Brazil’s congress needs to reform the country’s pension system while global markets are favorable or risks facing more volatility, central bank chief Ilan Goldfajn said during an event in Uruguay.
“We don’t have until the end of times to do what must be done,” Goldfajn said during a panel with fellow central bank presidents from Latin America.
The pension overhaul, seen by investors as crucial to plugging Brazil’s budget deficit, came close to a lower house vote in late May after months of discussions, but has remained stalled for six months due to a corruption scandal.
Talks resumed last month after the lower house voted to reject a criminal charge against President Michel Temer. But pessimism over his chances to pass sweeping reforms has started to creep into Brazilian markets, with stocks falling to a two-month-low on Tuesday.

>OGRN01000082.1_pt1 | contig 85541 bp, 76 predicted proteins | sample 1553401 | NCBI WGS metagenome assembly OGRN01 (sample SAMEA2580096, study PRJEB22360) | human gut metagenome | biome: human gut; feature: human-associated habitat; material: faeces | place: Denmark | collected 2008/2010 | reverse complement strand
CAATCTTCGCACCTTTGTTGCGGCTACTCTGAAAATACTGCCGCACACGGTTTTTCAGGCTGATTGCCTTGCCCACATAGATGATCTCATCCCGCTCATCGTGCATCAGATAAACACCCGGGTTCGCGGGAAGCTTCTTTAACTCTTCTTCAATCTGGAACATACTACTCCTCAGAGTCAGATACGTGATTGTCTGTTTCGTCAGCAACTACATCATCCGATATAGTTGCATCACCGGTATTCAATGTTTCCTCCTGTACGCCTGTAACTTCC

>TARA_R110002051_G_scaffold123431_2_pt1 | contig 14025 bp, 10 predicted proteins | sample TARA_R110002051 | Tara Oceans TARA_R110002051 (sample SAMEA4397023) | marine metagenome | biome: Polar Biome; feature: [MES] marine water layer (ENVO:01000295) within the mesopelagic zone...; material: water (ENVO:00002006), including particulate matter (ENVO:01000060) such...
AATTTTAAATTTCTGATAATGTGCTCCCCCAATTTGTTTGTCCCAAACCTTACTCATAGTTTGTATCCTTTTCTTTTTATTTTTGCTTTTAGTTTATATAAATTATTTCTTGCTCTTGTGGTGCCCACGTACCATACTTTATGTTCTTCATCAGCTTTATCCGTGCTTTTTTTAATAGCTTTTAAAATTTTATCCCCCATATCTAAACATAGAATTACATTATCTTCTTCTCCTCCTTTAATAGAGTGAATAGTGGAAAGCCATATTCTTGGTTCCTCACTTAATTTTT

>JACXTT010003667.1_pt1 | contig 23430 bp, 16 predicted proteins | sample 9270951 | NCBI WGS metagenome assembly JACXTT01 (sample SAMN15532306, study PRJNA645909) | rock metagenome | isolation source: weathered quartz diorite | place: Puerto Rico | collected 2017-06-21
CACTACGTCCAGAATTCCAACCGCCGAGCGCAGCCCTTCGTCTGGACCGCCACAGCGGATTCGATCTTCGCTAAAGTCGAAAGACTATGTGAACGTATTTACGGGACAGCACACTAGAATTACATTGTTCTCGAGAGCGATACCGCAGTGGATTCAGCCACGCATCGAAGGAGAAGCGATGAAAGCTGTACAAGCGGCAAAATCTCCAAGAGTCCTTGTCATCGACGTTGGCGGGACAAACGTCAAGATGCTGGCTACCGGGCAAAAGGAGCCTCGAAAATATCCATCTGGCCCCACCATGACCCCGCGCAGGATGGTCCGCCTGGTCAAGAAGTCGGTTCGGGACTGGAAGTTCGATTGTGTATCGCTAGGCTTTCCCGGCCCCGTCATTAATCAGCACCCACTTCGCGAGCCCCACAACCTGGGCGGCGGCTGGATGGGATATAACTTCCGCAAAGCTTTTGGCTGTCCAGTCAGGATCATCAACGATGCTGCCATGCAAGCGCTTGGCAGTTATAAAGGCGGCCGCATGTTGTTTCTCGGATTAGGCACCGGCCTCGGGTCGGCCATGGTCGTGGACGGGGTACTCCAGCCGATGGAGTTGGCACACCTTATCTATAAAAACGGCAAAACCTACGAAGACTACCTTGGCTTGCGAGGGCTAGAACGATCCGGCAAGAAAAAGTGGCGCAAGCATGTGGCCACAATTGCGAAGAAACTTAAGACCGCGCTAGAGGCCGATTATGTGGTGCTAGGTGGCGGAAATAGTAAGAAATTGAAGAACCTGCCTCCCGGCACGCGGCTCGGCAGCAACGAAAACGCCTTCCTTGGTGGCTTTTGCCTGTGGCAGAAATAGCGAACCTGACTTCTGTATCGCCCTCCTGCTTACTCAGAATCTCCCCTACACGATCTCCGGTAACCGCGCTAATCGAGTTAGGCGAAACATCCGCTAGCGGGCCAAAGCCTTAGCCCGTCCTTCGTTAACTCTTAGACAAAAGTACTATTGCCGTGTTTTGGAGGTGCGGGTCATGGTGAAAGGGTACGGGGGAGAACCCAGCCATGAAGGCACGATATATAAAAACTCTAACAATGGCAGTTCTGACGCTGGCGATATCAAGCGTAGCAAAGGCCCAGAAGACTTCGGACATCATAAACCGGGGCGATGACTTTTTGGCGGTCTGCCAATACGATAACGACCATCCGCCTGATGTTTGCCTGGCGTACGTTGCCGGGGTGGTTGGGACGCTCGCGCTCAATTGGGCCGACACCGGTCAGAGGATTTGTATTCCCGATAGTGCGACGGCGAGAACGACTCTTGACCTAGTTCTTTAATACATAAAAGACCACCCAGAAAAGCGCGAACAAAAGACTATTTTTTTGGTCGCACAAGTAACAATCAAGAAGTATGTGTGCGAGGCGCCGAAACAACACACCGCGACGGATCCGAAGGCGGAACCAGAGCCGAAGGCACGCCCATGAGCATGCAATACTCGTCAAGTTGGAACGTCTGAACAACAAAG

Goldfajn said the biggest risk for Brazil and other emerging markets are related to higher interest rates in the United States and other developed economies. The central bank has previously said the world economy lives a benign period.
“We have to do our homework before this moment is over,” Goldfajn said.
Goldfajn noted nevertheless that a recent currency weakening to around 3.3 per U.S. dollar, near a 2017 low, should not bring about immediate consequences for monetary policy as Brazil’s free-floating exchange rate reduces the impact of currency changes over inflation expectations.
The central bank is expected to cut its benchmark interest rate to a record low of 7% in December amid efforts to bolster growth after Brazil’s worst recession on record.